There’s no place like home — even if getting there could ruin your health.
As the outbreak of the coronavirus pandemic has gradually shut down global air travel, many governments have made massive efforts to bring their citizens home. But in some cases, embarking on long journeys and possibly transferring through one or more airports may actually increase passengers’ risk of catching the disease, especially if it is hitting their final destination harder than the place they left, public health experts say.
The US State Department has brought back home 46,000 American citizens from over 70 countries on 449 flights, Principal Deputy Assistant Secretary for Consular Affairs Ian Brownlee said Tuesday.
The US — a country without universal health care — has by far the highest number of coronavirus infections in the world, and the third-highest number of deaths resulting from the disease.
The US Embassy in Jerusalem sent home American employees or their family members “deemed at higher risk of a poor outcome if exposed to COVID-19,” an embassy official told The Times of Israel last week. Here, too, that raises the question of whether some in potentially high risk groups might have been safer staying inside their Israeli homes.
The German government has repatriated more than 200,000 citizens at the cost of more than 50 million euros. Germany, too, has been hit hard by the pandemic, with more than 107,000 known cases.
Israel has arranged dozens of flights to the four corners of the earth to bring stranded backpackers back home, citing the principle of “mutual responsibility.” While it might make sense for Jerusalem to rescue Israelis hiking in the Amazonian forest or the Himalayas, it appears less reasonable, from a purely medical perspective, to fly people home from developed countries where the coronavirus is much less prevalent, such as New Zealand or Slovenia.
“From an epidemiological point of view, there are different priorities,” said Nadav Davidovitch, the director of the School of Public Health at Ben-Gurion University of the Negev.
“I am not saying that this should not be done at all, but I’d be happier if the same energy and resources would be put into developing better programs for the elderly, and other vulnerable or marginalized groups, such as the ultra-Orthodox or the Arabs.”
But the Foreign Ministry in Jerusalem takes great pride in its commitment not to leave anyone behind.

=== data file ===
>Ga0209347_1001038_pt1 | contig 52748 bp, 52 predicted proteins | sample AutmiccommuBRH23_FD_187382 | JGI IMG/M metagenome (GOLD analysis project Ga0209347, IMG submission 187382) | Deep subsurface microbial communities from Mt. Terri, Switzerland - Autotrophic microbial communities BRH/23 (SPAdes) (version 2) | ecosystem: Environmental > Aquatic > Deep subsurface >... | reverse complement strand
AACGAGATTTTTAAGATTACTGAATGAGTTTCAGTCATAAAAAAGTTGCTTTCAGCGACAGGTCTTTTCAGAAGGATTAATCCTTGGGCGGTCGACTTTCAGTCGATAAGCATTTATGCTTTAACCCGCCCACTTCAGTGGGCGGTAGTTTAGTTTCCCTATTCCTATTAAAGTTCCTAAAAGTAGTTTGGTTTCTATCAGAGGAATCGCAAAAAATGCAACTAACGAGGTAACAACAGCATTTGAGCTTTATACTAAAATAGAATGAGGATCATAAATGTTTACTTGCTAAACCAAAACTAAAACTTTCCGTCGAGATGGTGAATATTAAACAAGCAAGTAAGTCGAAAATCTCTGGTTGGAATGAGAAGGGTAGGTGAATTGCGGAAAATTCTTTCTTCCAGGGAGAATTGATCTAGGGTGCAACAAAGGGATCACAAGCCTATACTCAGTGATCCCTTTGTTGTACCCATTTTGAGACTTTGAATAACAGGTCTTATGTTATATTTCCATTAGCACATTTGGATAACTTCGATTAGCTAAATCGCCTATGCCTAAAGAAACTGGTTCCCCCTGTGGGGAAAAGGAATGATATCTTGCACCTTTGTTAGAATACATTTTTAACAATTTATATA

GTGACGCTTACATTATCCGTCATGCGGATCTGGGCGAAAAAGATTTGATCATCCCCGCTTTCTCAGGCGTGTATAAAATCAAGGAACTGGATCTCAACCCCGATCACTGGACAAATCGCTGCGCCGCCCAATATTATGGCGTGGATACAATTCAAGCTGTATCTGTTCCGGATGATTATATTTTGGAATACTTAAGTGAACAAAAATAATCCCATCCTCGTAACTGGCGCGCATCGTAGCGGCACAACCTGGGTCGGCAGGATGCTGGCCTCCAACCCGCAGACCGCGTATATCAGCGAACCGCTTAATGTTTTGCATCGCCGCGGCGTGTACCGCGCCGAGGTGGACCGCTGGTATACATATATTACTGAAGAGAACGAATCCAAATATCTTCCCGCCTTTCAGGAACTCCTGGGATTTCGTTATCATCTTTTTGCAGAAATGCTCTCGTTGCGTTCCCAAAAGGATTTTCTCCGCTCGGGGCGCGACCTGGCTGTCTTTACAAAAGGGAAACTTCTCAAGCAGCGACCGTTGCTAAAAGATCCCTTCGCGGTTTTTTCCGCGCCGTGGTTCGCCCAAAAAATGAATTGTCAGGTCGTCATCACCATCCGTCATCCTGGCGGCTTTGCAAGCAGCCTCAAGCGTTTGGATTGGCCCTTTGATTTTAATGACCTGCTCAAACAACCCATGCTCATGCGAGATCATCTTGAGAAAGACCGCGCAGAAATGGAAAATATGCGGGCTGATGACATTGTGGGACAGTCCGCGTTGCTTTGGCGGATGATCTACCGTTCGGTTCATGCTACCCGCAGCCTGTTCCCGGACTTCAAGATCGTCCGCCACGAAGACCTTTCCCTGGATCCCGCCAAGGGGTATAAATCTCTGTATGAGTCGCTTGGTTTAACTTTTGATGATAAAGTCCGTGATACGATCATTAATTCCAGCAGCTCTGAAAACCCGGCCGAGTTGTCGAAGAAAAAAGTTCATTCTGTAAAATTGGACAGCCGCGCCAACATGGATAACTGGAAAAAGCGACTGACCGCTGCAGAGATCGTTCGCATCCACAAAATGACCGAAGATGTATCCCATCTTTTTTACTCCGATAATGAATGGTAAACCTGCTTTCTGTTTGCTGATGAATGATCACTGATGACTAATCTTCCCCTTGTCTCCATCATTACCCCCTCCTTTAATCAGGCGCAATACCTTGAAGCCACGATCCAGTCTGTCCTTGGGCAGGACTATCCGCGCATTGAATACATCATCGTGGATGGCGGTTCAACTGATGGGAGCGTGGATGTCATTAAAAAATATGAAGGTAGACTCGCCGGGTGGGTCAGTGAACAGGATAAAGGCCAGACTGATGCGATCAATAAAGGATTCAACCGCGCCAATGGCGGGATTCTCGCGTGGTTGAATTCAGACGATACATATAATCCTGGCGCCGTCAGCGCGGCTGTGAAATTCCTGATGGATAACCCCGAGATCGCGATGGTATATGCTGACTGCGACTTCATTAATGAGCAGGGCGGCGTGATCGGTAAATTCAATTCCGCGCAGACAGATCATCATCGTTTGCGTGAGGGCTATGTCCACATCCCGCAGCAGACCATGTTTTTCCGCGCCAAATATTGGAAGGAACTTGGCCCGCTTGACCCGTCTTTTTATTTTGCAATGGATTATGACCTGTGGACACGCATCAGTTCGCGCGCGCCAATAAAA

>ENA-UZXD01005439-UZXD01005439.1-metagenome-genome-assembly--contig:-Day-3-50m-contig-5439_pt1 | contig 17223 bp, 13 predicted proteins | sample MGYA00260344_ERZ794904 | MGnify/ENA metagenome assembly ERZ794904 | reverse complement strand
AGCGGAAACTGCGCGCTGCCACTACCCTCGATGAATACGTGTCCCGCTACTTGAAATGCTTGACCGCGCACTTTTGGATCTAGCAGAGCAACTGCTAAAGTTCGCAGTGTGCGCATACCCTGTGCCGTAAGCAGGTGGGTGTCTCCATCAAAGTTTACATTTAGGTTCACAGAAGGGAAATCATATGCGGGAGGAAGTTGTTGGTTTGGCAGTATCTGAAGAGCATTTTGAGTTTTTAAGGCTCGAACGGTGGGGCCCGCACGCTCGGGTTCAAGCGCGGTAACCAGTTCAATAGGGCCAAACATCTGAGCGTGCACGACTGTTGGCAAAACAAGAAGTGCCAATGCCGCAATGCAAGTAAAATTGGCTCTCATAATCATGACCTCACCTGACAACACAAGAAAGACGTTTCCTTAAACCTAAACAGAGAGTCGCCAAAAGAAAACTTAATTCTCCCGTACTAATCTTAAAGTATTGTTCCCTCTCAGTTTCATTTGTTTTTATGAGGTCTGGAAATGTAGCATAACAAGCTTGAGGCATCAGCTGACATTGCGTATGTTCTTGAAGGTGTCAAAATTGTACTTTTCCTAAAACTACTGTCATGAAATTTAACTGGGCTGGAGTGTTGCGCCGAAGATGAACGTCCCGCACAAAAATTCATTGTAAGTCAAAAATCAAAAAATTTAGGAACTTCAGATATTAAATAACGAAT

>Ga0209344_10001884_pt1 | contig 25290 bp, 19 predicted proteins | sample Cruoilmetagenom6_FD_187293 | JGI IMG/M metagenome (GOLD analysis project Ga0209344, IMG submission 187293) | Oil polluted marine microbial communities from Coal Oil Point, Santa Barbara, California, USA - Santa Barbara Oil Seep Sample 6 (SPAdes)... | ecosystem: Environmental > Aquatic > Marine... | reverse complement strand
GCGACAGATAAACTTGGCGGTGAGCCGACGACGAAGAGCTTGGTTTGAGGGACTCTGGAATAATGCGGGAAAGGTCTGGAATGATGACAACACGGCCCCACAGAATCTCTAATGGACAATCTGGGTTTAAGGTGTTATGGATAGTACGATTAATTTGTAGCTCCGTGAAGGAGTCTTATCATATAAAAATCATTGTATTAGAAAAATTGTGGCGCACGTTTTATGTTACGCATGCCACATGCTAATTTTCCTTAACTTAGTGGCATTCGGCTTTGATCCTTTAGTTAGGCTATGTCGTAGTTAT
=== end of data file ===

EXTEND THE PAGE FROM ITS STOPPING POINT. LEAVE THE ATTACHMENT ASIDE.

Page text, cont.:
“Our rationale is simple: In times of crisis and uncertainty, the safest place for an Israeli citizen is in Israel,” ministry spokesperson Lior Haiat said. “We don’t know for how long the skies will remain closed, and many people are currently in countries where the healthcare system is not as good as it is in Israel.”
A lot also depends on what stage in life the traveling citizen is at, Haiat explained. Imagine a 23-year-old backpacker stuck in Australia. Considered to be at low risk of catching the virus, he may not want to spend all his savings just to be stuck inside a hostel room abroad. Why shouldn’t the government help him come home?
“And there’s also the principle of mutual responsibility,” he added. “Everyone needs to decide for themselves where they want to be. We’re not bringing people back who want to stay. But we’re taking care of everyone who wants to come home.”
As of this week, the Foreign Ministry is aware of fewer than 2,000 Israelis still abroad who are looking for ways to return.
There is no doubt that one is more likely to contract the coronavirus in airports and planes than inside one’s own four walls, or even in a packed supermarket, according to Davidovitch, the public health scholar. And yet, the question of whether it’s better to stay abroad or pack your bags and go home has no clear-cut answer, he said.
“Currently, if you have a place where you can isolate yourself and keep a physical distance from other people, it’s probably better to stay where you are,” he said. “But of course, there may be other factors involved, for example if you have sick family members or you don’t have enough resources to stay at your present location.”
The government has assisted not only stranded backpackers but also Israeli citizens who have permanent residences abroad but feel they want to sit out the current crisis in the Jewish state.
“I assume that it is related to the fact that under huge stress or threat, groups tend to stick together, to go back to their most inner circles and to their more basic values,” said Eran Halperin, a psychology professor at the Hebrew University of Jerusalem. “That’s why the government has such motivation, and also why people who are now abroad feel — rationally or irrationally — that it would be safer for them at ‘home.’”
Header: Israeli tourists boarding a Honduran military plane on their way back home, March 26, 2020. (courtesy Honduran Military)